Yet Gail Neudorf, emergency coordinator of CARE Canada, also spoke of maddening challenges that relief agencies face when confronted with a crisis. Having non-taxable status as an NGO, for example, means being jettisoned to the bottom of the priority list when working with most governments, lamented Neudorf. "This makes it a hassle when we're trying to get emergency goods out," she said. "We also work in countries where the freight forwarding system is expensive."
Sometimes, Martin noted, organizations must weigh and measure the possible harm to local cultures and communities resulting from donated supplies. "After the tsunami," he said, "Mercy Corps had an offer for 33,000 pairs of stylish Western sandals for people in Sri Lanka. Our program people reminded us that sandal making was an important cottage industry in Sri Lanka, and that if we dropped fancy sandals there we might ruin the local economy. We decided not to accept them and were proud of that decision — but somebody else did."
Several presenters spoke about logistical planning in the business sector, which has long been involved in perfecting supply chain management and which, in recent years, has taken a serious approach to risk management. Adele Martz, a director of corporate risk management at General Motors, discussed efforts she has led to help her company mitigate risks, from natural disasters to economic ones. GM has established, for example, weather monitoring systems, preemptive evacuation procedures for people and hard-to-replace equipment, backup supplier networks, and regular emergency drills — as well as plans to invest in future technologies less vulnerable to the vagaries of the oil market.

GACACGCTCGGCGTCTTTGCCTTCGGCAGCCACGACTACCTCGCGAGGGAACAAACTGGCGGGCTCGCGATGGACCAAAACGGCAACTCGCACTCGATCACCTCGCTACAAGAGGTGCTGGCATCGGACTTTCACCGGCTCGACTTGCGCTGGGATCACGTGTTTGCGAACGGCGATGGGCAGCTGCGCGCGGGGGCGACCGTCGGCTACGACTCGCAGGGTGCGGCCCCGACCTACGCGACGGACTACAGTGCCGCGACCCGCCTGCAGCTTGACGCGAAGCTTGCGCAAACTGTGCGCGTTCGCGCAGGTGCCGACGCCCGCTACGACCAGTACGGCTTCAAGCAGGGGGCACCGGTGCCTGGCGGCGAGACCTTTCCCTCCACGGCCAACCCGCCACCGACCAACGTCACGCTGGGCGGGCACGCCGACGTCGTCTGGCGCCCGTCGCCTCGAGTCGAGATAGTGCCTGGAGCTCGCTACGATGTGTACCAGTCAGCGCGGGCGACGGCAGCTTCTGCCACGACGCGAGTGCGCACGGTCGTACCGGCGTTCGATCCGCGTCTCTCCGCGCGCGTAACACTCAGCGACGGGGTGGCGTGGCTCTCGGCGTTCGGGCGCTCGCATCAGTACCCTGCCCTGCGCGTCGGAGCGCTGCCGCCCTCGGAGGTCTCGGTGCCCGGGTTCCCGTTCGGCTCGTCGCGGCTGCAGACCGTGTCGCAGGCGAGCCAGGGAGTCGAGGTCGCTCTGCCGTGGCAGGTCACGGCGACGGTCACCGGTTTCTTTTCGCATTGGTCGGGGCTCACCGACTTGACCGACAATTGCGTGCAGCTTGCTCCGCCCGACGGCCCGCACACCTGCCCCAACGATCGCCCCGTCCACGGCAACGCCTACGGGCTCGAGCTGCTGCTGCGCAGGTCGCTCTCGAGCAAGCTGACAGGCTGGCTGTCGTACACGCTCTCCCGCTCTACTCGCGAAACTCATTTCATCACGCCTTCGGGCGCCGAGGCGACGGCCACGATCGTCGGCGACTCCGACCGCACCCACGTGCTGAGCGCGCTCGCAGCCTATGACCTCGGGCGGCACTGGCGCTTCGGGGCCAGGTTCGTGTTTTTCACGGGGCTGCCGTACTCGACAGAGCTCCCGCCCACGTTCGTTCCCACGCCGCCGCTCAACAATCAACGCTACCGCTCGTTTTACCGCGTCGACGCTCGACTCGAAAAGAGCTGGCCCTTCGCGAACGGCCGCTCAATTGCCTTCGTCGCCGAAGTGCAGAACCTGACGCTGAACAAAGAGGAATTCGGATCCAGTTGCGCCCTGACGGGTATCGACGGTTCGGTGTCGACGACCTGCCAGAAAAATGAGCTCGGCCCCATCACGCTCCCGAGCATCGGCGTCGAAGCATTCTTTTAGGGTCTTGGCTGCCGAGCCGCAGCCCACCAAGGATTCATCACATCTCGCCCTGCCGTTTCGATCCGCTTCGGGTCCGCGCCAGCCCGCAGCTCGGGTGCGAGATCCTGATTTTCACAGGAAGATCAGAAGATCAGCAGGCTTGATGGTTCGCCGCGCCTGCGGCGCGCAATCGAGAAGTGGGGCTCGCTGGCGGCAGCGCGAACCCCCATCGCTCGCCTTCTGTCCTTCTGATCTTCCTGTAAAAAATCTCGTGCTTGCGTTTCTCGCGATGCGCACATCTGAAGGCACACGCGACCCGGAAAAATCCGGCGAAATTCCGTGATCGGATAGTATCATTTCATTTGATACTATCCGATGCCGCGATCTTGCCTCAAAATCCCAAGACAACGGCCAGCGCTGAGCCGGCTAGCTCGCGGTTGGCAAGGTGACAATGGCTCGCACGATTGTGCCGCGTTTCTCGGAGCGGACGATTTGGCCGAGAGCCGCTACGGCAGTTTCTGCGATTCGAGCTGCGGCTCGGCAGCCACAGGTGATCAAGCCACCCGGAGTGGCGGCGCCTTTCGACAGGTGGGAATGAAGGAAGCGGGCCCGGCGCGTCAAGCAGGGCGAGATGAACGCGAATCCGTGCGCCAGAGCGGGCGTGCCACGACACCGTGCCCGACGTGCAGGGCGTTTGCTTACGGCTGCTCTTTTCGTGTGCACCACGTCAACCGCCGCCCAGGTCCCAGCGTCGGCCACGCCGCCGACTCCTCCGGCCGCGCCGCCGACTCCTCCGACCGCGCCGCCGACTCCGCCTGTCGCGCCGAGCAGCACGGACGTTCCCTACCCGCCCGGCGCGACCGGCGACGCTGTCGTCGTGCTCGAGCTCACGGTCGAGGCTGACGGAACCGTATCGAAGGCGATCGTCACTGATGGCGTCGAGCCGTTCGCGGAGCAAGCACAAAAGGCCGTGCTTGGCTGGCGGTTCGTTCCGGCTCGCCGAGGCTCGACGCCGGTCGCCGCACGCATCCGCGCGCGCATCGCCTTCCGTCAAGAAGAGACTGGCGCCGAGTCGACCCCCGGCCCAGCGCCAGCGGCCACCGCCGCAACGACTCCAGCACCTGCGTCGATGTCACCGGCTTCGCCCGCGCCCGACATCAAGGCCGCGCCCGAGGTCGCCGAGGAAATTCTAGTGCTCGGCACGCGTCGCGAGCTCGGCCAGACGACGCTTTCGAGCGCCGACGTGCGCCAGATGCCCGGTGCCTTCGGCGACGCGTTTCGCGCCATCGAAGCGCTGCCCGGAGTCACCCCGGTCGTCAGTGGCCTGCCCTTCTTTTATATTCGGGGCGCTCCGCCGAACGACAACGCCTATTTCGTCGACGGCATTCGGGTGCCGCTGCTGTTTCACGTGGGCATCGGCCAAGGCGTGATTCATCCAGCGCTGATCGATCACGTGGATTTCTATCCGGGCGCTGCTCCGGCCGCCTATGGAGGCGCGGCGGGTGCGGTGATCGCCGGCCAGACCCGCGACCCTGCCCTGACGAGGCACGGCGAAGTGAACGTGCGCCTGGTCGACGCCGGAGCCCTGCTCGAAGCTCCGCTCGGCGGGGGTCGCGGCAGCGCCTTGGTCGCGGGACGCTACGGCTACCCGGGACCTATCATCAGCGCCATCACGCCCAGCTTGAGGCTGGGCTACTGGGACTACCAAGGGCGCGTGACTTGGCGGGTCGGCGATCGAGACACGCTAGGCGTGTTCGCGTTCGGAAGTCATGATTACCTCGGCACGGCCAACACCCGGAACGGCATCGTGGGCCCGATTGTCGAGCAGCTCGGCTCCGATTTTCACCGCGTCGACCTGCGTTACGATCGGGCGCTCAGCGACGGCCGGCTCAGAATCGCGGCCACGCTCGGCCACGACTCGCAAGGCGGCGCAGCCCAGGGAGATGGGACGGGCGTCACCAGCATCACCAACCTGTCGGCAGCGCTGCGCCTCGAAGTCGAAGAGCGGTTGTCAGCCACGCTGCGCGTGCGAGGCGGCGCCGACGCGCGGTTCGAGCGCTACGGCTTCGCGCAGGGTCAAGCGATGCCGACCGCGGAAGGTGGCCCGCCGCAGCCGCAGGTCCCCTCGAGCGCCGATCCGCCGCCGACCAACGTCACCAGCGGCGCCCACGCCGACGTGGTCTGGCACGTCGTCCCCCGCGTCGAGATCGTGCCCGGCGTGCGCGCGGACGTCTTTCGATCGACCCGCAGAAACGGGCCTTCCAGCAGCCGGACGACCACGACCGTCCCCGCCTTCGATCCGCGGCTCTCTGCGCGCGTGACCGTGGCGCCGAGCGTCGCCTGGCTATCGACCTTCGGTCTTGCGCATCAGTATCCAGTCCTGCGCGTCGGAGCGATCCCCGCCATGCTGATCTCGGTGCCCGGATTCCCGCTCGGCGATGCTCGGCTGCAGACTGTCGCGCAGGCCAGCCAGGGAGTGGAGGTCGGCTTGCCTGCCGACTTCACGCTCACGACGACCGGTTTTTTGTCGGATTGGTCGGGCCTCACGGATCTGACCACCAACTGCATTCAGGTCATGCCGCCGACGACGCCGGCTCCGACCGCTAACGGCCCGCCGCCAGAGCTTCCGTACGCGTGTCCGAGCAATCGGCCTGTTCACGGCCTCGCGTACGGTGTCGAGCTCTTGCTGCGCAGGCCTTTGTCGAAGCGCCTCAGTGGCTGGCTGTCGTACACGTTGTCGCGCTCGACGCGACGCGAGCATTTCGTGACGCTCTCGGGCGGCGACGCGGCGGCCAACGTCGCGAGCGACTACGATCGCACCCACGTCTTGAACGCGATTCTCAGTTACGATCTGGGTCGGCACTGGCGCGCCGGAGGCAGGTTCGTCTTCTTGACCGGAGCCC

The program has been put to the test numerous times at GM locations around the world. "In 2004, for example, a hurricane in Oklahoma demolished our assembly plant," she said. "There were 1,200 people and not one person was hurt because we had practiced evacuation plans a month prior." Moreover, the plant was up and running in record time because the company provisioned for relief employees not affected by the disaster to take over the rebuilding process.
Leslie Lam of Cisco Systems similarly outlined her organization's efforts to embed risk management into company culture. Lam emphasized that Cisco has partnered closely with contractors to ensure controls and backups are in place to mitigate any disruption to supply lines.
Several corporate leaders who have been involved directly in transferring knowledge, skills, and resources to humanitarian aid agencies also shared their experiences. Among them was Ludo Oelrich, director of TNT's "Moving the World" program, an effort dedicated to helping the United Nations World Food Programme enhance its emergency operations. Jon Olson, manager of global transportation and logistical outsourcing with Intel, and John Rickard, director of logistics at International Rescue Committee, discussed the collaboration between their organizations to help strengthen IRC's supply chain.